In a way, I'm doing things wrong with Henderson...I started it months ago as a kind of "periscope writing," getting into the story to see what I could find in Henderson's world. Usually I do just a thousand words or so before deciding either to lower the periscope and abandon the idea, or to get serious and start outlining the story.

But here I am, ten thousand words into this story with only the vaguest idea where it's going. I know Henderson is supposed to acquire all kinds of amazing powers and traits thanks to the nanobots' rebuilding him from the genes up. I know that's going to scare the daylights out of the repressive governments of the year 2030, and that eventually everyone in the world will become rebuilt. And I know the story will explore the idea of multiple "selves" in every subconscious, personalities that pose their own problems when the nanobots give them a way to express themselves.

But I have very little idea just how I'm going to do all this. It's still just peeking through the periscope, seeing what pops into view. Example: Tonight I described Mike going down to the apartment building's laundry and seeing that the former swimming pool, long abandoned, has been walled off by the new owners (who are also his new employers, a Korean chaebol). I had no idea what was beyond the wall, so Mike tried the door. It was locked, but a camera mounted above it recognized him and let him in.

There he found a lab consisting mostly of six "workstations" -- which are like dentist's chairs, with a few extra gadgets. One of his new colleagues is there, and shows him how these computers work...so I'm learning about future computer interfaces even as I'm typing. This is OK if my subconscious writer-self knows what he's doing, but he seems a bit surprised himself. I'll let him think about it overnight.

I've also got two new characters: Charley Kim, the colleague, and Hain--the Korean computer that's now giving him a tour of its abilities. Why Hain? Well, I gather it means "servant" in Korean. Pretty dull name for a very smart computer, but it will have to do for now.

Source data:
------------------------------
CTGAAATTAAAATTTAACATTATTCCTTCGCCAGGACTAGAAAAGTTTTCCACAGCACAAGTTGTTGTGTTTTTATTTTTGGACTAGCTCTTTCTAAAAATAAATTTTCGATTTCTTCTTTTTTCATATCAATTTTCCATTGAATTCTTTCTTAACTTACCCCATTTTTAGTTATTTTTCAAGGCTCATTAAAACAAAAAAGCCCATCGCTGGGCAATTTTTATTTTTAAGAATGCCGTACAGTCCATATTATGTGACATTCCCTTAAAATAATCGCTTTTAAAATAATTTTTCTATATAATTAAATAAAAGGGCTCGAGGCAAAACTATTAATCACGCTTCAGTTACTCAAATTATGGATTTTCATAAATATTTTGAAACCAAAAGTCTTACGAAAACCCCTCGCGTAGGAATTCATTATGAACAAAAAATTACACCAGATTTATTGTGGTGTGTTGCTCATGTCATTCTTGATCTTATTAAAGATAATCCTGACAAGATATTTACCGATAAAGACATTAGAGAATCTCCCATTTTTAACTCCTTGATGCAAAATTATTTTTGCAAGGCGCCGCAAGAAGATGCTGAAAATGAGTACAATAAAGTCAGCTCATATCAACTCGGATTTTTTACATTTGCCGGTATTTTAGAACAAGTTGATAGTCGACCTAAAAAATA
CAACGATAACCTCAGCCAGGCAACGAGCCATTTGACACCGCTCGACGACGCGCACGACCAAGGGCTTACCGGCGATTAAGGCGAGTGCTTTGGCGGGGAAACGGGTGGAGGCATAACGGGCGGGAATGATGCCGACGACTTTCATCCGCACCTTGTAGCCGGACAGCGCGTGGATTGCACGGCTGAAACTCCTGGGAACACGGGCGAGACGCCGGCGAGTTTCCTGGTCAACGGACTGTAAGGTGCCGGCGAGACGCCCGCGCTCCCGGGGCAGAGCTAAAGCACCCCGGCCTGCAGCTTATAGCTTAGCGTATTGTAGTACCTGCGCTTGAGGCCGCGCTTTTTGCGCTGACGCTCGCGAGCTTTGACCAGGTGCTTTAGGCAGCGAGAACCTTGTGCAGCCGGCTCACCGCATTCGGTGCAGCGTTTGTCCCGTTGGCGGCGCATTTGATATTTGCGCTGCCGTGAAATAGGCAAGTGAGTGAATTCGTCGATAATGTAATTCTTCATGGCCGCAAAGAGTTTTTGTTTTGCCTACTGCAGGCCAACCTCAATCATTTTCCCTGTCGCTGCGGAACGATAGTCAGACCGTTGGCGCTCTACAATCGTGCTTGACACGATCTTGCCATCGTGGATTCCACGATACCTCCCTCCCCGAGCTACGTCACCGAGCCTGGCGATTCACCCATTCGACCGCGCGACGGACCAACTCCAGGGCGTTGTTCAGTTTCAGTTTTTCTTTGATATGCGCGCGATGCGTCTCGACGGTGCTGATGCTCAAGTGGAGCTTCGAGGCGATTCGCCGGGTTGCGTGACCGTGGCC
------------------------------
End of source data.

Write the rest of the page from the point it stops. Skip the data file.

Sunday, May 04, 2003

After a day spent doing other things, I got back to Henderson late this evening and got some work done on chapter 4. It's going well, but in short bursts: 500 words seems as much as I can manage at this point. Still, it's all adding up. I'm over ten thousand words now, and the novel will probably run to about 75,000 or so. I might write faster if a publisher expressed any interest, but I'm not even going to send out queries yet. Still need to work out a synopsis.

Also thinking about Deserters and how to fill in some of the gaps left by Maddy's overdue departure from the story. Maybe I can get some patching done tomorrow. Thinking about a couple of other publishers who might be interested, but again I prefer to wait until the manuscript is a little more presentable.

Reading a biography of Aldous Huxley with some envy: here he was, practically blind, running around Europe with a wife and child in the 1920s, conducting a busy social life, and pecking away on a typewriter producing text he could hardly see...and he was producing book after book after book. Americans like Hemingway and Fitzgerald did the same thing, plus drinking. How did they manage it in those days?